Freeze-Fracture Electron Microscopy on Domains in Lipid Mono- and Bilayer on Nano-Resolution Scale
Freeze-fracture electron microscopy (FFEM) as a cryo-fixation, replica, and transmission electron microscopy technique is unique in membrane bilayer and lipid monolayer research because it enables us, to excess and visualize pattern such as domains in the hydrophobic center of lipid bilayer as well as the lipid/gas interface of the lipid monolayer. Since one of the preparatory steps of this technique includes fracturing the frozen sample and, since during this fracturing process the fracture plane follows the area of weakest forces, these areas are exposed allowing us to explore the pattern built up by lipids and/or intrinsic proteins and which are also initiated by peptides, drugs, and toxins reaching into these normally hard to access areas. Furthermore, FFEM as a replica technique is applicable to objects of a large size range and combines detailed imaging of fine structures down to nano-resolution scale within images of larger biological or artificial objects up to several ten’s of micrometers in size.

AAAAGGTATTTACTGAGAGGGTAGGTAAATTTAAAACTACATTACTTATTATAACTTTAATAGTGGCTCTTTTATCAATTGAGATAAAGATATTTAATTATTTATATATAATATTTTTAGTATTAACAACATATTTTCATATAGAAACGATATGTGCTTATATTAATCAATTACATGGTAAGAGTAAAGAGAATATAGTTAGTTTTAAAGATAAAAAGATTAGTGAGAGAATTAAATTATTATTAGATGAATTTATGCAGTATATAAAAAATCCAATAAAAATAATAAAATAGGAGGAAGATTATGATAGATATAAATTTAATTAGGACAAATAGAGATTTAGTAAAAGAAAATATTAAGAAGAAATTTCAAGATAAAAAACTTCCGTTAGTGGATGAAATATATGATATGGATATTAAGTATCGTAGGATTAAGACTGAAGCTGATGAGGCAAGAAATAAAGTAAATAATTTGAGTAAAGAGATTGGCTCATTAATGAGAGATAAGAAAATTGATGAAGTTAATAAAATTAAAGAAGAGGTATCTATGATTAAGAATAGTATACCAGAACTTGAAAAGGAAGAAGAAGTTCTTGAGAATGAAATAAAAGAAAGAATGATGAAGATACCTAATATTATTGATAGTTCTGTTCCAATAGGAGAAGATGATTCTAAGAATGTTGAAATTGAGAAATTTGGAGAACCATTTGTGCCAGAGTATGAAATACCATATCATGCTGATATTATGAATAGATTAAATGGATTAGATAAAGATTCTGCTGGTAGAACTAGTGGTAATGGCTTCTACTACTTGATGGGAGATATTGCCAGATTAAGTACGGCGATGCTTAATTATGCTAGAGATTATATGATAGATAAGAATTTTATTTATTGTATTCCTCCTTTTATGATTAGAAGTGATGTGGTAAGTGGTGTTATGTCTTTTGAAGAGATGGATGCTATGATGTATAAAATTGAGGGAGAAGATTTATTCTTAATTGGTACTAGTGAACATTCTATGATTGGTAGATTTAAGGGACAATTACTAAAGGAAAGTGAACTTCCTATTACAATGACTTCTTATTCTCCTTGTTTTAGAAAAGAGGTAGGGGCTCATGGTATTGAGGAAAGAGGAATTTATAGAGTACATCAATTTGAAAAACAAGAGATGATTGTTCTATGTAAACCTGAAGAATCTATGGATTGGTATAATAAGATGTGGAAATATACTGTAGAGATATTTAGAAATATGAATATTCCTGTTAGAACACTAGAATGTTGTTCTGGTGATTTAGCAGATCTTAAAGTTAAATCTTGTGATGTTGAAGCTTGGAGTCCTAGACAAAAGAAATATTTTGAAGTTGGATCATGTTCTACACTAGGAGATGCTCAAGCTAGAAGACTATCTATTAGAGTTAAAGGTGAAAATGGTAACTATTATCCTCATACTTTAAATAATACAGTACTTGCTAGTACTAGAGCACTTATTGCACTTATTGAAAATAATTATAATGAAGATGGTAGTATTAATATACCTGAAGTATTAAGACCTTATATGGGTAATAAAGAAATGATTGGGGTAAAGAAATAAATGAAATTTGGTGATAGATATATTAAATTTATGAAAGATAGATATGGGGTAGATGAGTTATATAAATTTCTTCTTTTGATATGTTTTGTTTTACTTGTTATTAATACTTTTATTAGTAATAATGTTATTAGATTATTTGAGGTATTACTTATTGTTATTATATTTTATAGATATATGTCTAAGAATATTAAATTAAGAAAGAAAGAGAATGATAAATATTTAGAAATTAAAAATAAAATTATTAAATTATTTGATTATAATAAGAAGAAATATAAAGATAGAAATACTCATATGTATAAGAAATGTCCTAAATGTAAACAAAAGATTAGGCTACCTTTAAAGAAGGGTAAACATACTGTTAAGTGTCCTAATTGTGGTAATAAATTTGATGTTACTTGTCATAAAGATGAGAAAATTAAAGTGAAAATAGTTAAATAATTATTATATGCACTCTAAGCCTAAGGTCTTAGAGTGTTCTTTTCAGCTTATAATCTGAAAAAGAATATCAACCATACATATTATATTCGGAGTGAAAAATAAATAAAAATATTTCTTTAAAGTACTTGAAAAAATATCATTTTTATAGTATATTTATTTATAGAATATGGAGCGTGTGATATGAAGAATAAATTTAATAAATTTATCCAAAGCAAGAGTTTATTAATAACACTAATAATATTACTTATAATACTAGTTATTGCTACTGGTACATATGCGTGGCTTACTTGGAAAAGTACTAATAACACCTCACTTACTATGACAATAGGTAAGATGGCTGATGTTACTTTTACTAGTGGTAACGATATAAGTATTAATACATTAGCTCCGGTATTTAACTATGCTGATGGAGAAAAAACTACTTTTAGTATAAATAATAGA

Biological membranes consist of a multitude of components which can self-organize into rafts or domains within the fluid bilayer characterized by lateral inhomogeneities in chemical composition and/or physical properties. These domains seem to play important roles in signal transduction and membrane traffic. Furthermore, lipid domains are important in health and disease and make an interesting target for pharmacological approaches in cure and prevention of diseases such as Alzheimer, Parkinson, cardiovascular and prion diseases, systemic lupus erythematosus and HIV. As a cryofixation technique FFEM is a very powerful tool to capture such domains in a probe-free mode and explore their dynamics on a nano-resolution scale.
Key wordsFreeze-fracture electron microscopy Domain exploration Liposomal bilayer Lipid monolayer Lipid-stabilized gas bubbles Membranes
The author would like to thank Mr. Stephen Kuzmic, S & J Services, Santa Clara for all his technical support especially in building all the home-made devices, Mr. John Ayou, Microanalytical Laboratories, Inc., Emeryville for excess to the JEOL 100CX, Mr. Alexander Veynberg, UC Berkeley for his excellent workshop-work, and Dr. Jack Ackrell for all the helpful discussions and his technical help especially on preparation days.
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